Serving food outside: what you need to know

Summer is in full swing, and with many churches now hosting outside events, there’s never been a better time to get clued up on barbecue and food safety outdoors

Barbecues, bonfires and outside food festivals are a wonderful way to bring your community together, enlighten the lives of those who may feel isolated and enjoy the warmer months outside. But, with most run by volunteers and members of your congregation, it’s important to keep everyone safe, ensuring your outside events run smoothly.

And while hygiene is essential in your church kitchen, clean hands are also a must while eating outside – but with our Personalised Hand Sanitisers, you can make it even simpler to keep the germs at bay. Choose from a manual or automatic dispensing machine in a variety of 17 stunning colours to ensure your guests are well fed and well looked after.


Summer barbecues
During July and August, there’s nothing more delicious than sausages sizzling on a barbecue and burgers served up in toasted buns. But to make sure your community event goes ahead without a hitch, it’s vital that you put one person in charge of the barbecue – this means, it must never be left unattended, particularly when children and pets are in the vicinity. It’s also a good idea to keep a bucket of water or sand nearby should an emergency occur. And, if rain is inevitably forecast, don’t be tempted to take your barbecue inside a tent or enclosed shelter – stick with the good old fashioned umbrella – this way, you can be sure that any fuel fumes won’t affect anyone at your event. Or, you could take always abandon the barbecue and make use of your church kitchen – this way, you can be sure that your guests stay dry and your food is safely cooked.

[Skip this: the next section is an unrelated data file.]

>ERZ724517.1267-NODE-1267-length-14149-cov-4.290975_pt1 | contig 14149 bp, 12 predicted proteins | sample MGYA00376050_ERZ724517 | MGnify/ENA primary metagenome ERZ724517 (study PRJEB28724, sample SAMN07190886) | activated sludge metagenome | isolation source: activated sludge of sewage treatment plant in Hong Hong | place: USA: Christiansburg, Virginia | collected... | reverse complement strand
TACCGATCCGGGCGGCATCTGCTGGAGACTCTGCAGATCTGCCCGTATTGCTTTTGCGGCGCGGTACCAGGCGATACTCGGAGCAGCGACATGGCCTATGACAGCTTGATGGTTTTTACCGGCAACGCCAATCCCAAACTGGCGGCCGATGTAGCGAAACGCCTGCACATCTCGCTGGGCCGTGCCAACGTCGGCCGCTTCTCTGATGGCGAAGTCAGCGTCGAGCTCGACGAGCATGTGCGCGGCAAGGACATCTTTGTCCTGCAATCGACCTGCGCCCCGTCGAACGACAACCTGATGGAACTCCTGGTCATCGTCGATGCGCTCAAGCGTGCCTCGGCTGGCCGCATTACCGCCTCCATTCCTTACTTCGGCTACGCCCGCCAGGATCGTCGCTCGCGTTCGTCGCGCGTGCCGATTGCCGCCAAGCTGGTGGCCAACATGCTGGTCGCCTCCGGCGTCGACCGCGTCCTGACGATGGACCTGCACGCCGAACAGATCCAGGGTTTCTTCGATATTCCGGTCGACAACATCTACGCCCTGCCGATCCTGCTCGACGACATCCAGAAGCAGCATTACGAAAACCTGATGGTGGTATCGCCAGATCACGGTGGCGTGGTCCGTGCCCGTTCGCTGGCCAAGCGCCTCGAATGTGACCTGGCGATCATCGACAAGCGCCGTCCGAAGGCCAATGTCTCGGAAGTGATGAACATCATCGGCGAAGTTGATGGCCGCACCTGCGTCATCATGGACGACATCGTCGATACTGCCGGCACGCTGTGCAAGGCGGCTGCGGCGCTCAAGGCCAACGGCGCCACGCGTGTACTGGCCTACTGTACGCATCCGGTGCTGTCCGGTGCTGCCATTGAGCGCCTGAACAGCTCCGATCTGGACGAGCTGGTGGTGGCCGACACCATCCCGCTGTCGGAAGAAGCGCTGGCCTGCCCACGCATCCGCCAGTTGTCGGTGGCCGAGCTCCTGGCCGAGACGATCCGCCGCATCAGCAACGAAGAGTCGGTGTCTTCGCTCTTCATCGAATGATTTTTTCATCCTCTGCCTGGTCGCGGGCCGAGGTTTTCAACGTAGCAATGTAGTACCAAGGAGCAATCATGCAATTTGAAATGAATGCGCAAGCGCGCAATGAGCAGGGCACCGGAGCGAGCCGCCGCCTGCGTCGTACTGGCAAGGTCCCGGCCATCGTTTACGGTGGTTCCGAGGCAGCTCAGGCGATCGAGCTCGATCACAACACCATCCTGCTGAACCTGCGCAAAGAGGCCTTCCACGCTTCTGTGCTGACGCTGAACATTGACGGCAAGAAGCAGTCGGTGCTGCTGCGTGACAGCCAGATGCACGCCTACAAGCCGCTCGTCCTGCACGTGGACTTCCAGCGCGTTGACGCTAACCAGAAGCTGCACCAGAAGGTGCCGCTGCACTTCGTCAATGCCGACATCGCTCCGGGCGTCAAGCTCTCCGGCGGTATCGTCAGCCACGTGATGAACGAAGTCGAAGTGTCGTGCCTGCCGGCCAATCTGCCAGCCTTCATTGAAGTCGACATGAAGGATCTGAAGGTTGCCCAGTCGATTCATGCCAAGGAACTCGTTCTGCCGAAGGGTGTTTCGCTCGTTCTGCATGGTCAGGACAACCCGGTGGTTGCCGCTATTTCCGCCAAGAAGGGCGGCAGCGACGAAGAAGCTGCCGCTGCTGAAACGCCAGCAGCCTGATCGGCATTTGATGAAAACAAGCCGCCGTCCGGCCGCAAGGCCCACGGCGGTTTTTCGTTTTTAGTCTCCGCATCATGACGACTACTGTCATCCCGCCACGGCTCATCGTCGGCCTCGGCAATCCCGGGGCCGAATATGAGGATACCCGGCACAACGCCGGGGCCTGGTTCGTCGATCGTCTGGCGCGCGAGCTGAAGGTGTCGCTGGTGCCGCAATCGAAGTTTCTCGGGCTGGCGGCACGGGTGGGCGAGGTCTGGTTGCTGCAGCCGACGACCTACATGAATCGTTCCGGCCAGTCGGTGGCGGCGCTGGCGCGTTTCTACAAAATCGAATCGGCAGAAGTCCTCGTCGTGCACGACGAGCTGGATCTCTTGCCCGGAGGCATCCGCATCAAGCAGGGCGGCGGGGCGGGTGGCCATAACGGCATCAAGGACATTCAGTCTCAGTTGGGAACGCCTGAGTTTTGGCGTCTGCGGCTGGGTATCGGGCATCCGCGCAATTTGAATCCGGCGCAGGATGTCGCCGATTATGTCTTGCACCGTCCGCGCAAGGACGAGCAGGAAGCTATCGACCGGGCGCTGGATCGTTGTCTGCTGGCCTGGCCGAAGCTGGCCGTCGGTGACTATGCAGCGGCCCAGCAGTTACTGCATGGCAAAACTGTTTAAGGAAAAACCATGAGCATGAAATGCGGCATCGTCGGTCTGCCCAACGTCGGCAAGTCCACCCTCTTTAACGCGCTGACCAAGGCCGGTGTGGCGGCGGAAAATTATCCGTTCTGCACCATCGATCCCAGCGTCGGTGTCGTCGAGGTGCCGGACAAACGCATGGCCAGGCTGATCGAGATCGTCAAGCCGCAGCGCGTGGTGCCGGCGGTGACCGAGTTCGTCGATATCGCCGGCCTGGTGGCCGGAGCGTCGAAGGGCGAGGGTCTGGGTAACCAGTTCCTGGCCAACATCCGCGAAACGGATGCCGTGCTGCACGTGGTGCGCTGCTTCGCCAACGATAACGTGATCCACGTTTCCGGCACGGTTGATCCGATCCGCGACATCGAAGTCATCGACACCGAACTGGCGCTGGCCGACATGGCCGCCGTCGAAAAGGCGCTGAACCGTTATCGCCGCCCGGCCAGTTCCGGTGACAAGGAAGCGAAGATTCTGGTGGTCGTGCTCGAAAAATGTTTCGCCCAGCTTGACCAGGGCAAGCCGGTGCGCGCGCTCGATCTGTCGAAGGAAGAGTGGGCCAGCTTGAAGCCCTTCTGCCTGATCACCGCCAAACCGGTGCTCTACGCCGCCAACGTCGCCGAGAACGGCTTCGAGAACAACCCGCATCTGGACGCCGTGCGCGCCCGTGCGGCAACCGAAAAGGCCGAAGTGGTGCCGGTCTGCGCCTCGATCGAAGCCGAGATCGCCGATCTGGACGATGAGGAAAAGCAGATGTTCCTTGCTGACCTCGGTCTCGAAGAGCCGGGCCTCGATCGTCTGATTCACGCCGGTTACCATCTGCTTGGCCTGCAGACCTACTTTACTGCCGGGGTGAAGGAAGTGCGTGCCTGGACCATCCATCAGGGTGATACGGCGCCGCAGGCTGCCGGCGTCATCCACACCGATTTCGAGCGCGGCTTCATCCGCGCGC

Night-time bonfires
Whether it’s your Cubs pack or just a monthly get-together with your congregation, gathering around a bonfire is an excellent way of creating that sense of community. But avoid toasting marshmallows or heating up jacket potatoes on a naked flame – always wait until the fire has died down to a hot bed of embers, and ensure you put them out with water when you have finished. You’ll know the embers are cold once the steam and hissing noises stop – never touch them with your hands.

And remember, while there are no laws against having a bonfire and you don’t need a permit, you could be fined if you light a fire and allow the smoke to drift across the road, becoming a danger to traffic. But if the land surrounding your church is big enough, and you have the space to enjoy a community bonfire this summer, you shouldn’t have a problem.


No permit necessary
As with food supplied at your church café or your large Christmas event, all food sold or provided at your outside community parties must still comply with food law and be safe to eat. However, if you’re only planning a small-scale barbecue or you’re using your church kitchen to supply the Brownies with home-baked cookies for their annual sleepover, you shouldn’t need to register as a food business. And while you don’t need a food hygiene certificate to make or sell food at small events, you and your volunteers do need to handle food safely.


Celebrating with food always brings a community together, and at Steelplan Kitchens, we are ready to start planning your new kitchen to bring your next event to life – call us on 0844 809 9186


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